“Regulars” is an album by a Bridgend-based singer-songwriter named Kyle David Smith, who here goes under the moniker PAY THE MAN. No stranger to the South Wales music scene, having played for local artists such as CEASARS ROME and ICANTDIE, he’s recently released this solo mini-album exploring his adoration for acoustic indie pop. Having been tagged on Facebook by three separate people in Kyle’s posts looking for promotion of this new album, it would be very much rude of me not to. So, Charlotte, Colin and Scott...if I don’t like this, I’m personally blaming you.
The album opens up with the title track and initially we get some jerkily strummed acoustic guitars, as he sings of a sense of stagnation and repetition that’s commonplace in life today. There’s a gradual build until he unleashes a far more raw, emotive vocal and the track reeks of self-depreciation in a fed-up kind of way. It’s quite a relatable opener. Lead single then “Situationship” has a far more jovial guitar tone, backed by the percussion here giving the track a far better sense of rhythm. Ironically the track seems to delve into the topic of romantic and emotional frustration; the typical issues with loyalty, perhaps a spot of ghosting and generally feeling used or toyed with by a potential partner. This is why I’ve personally been single for over two years now...none of this shit...but the track itself is fine.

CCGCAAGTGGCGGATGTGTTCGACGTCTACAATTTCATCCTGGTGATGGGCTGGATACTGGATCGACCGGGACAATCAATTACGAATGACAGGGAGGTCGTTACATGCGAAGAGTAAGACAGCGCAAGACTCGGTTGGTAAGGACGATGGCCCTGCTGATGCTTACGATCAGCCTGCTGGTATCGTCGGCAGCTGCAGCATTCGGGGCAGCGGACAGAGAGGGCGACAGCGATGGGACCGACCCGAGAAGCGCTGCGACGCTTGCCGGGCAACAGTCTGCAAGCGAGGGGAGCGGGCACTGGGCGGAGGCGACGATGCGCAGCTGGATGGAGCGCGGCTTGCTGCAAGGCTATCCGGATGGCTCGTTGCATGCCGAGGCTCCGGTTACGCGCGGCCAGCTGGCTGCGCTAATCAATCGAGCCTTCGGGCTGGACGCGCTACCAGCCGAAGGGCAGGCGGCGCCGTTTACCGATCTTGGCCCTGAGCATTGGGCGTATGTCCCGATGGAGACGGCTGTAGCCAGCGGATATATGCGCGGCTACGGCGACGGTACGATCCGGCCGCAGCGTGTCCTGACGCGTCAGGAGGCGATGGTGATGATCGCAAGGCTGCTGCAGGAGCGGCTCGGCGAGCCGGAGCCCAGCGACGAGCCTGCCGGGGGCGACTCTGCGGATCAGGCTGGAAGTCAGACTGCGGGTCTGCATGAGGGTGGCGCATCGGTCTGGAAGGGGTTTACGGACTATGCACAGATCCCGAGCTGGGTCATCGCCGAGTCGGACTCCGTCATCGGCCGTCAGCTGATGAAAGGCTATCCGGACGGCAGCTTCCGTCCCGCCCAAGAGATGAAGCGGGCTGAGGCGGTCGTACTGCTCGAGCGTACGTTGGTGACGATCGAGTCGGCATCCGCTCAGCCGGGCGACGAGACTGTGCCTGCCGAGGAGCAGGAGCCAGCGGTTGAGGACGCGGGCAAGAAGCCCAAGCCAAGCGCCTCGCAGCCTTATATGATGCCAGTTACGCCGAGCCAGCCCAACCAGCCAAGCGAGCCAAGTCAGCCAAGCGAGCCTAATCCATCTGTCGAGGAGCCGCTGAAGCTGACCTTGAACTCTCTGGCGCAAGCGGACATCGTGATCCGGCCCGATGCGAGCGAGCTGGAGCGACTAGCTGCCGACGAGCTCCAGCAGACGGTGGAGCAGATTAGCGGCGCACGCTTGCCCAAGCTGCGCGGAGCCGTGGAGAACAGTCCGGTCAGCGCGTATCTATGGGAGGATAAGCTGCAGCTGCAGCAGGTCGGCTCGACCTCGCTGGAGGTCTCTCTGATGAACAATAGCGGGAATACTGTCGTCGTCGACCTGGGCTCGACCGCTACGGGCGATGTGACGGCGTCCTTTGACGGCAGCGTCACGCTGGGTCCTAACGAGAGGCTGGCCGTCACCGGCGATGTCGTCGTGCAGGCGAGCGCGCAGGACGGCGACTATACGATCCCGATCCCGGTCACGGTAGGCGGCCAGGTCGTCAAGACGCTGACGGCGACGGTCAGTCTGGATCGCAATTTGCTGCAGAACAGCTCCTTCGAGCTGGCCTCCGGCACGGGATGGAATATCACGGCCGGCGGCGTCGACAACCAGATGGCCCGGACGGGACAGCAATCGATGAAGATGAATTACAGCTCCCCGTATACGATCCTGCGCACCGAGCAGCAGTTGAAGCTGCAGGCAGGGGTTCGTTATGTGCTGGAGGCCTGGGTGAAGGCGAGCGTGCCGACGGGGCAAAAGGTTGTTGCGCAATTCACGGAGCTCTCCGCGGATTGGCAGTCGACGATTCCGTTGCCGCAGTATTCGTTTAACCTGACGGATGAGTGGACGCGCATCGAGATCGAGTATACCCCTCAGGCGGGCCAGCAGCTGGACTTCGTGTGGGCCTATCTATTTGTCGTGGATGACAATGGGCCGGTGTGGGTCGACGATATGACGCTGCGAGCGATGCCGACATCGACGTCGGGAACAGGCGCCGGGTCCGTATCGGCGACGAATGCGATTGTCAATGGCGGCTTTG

“The Busker” then in turn returns to a far mellower piece of sombre acoustic that in ways bridges the depressive tones of early COLDPLAY with storytelling and lyricism more akin to say, DEAF HAVANA and it’s pleasant despite the aforementioned analogy. The 8-track mini album eventually finishes up with “There’s Hope For You Yet!” and again, we get a nicely delivered dose of more upbeat, up-tempo campfire acoustic indie-folk, even channelling subtle punk elements layered throughout the track, ending proceedings on a positive note. Any prior unmentioned tracks follow a fairly straightforward formula for the genre, not offending yet not exciting anyone at the same time really.
There’s nothing wrong with this; nothing at all, this should potentially appeal to fans of say, DAVE JAKES or JAMES VECK-GILODI as opposed to ED SHEERAN (Thankfully) and this brand of heartfelt, stripped-back acoustic delivery is completely harmless. Fuelled by life in lockdown and the resulting intoxication brought on by isolation and self-reflection, it’s about an honest a record you can find. Pay the man his dues though...he’s opened up here and it’s at least worth a listen.